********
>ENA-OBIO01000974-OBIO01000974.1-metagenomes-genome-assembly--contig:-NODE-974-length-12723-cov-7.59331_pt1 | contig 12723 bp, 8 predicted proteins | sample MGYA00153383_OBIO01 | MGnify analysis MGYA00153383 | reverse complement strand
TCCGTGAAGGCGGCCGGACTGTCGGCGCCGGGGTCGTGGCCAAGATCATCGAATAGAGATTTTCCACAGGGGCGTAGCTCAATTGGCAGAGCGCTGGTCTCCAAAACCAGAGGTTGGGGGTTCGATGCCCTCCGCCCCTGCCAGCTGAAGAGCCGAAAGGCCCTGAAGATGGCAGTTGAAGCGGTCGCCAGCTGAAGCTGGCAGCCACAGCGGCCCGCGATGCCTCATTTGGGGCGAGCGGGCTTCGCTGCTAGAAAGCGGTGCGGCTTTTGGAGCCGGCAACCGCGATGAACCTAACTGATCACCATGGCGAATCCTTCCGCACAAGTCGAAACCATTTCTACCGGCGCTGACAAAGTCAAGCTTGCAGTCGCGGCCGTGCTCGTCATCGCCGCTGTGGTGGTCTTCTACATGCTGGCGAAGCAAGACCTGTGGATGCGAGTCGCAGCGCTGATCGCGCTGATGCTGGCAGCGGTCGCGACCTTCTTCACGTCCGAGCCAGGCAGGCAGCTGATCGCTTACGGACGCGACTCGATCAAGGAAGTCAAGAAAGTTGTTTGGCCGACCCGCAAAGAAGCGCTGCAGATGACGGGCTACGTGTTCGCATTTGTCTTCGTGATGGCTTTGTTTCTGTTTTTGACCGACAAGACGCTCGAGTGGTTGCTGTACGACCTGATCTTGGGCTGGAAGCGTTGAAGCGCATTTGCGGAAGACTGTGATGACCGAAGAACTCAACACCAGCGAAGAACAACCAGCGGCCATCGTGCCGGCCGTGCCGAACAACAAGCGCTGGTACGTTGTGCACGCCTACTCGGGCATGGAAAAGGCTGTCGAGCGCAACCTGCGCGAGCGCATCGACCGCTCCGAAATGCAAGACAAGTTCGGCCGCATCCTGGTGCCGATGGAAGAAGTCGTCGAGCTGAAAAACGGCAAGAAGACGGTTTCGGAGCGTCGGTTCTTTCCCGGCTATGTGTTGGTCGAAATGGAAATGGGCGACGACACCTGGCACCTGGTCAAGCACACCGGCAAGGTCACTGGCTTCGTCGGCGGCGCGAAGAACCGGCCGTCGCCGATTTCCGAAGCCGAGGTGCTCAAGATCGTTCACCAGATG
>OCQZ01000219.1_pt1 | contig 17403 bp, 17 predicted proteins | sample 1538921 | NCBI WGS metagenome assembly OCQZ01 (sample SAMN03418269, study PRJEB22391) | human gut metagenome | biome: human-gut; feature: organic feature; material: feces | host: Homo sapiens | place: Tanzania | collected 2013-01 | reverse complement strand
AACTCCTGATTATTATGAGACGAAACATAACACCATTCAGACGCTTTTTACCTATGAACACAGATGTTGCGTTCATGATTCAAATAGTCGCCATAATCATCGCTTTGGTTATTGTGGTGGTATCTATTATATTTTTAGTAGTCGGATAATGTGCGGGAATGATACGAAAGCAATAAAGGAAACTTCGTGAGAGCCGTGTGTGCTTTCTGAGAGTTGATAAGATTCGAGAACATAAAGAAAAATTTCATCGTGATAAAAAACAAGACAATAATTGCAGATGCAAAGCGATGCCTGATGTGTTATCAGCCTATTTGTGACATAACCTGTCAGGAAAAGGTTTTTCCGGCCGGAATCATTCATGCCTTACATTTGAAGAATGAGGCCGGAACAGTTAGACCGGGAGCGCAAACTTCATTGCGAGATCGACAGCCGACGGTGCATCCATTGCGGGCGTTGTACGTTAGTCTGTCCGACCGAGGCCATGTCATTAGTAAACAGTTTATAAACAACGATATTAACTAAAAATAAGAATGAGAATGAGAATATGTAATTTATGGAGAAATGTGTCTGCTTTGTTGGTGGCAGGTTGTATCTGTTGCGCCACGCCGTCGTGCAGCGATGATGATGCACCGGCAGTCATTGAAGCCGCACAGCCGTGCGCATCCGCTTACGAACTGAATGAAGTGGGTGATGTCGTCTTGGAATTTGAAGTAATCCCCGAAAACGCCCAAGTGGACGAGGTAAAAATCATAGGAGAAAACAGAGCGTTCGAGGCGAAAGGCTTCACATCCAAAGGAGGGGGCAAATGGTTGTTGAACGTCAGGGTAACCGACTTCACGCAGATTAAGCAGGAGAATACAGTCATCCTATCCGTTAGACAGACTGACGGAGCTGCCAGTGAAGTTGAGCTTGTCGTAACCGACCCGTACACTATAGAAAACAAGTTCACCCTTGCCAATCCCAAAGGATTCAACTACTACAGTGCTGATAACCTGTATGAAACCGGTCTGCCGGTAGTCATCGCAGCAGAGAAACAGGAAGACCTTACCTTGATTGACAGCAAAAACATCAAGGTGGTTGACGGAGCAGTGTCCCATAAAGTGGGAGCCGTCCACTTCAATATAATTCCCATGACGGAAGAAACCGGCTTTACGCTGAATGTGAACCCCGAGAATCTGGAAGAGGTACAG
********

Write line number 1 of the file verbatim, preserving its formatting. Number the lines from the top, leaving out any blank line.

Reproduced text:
>ENA-OBIO01000974-OBIO01000974.1-metagenomes-genome-assembly--contig:-NODE-974-length-12723-cov-7.59331_pt1 | contig 12723 bp, 8 predicted proteins | sample MGYA00153383_OBIO01 | MGnify analysis MGYA00153383 | reverse complement strand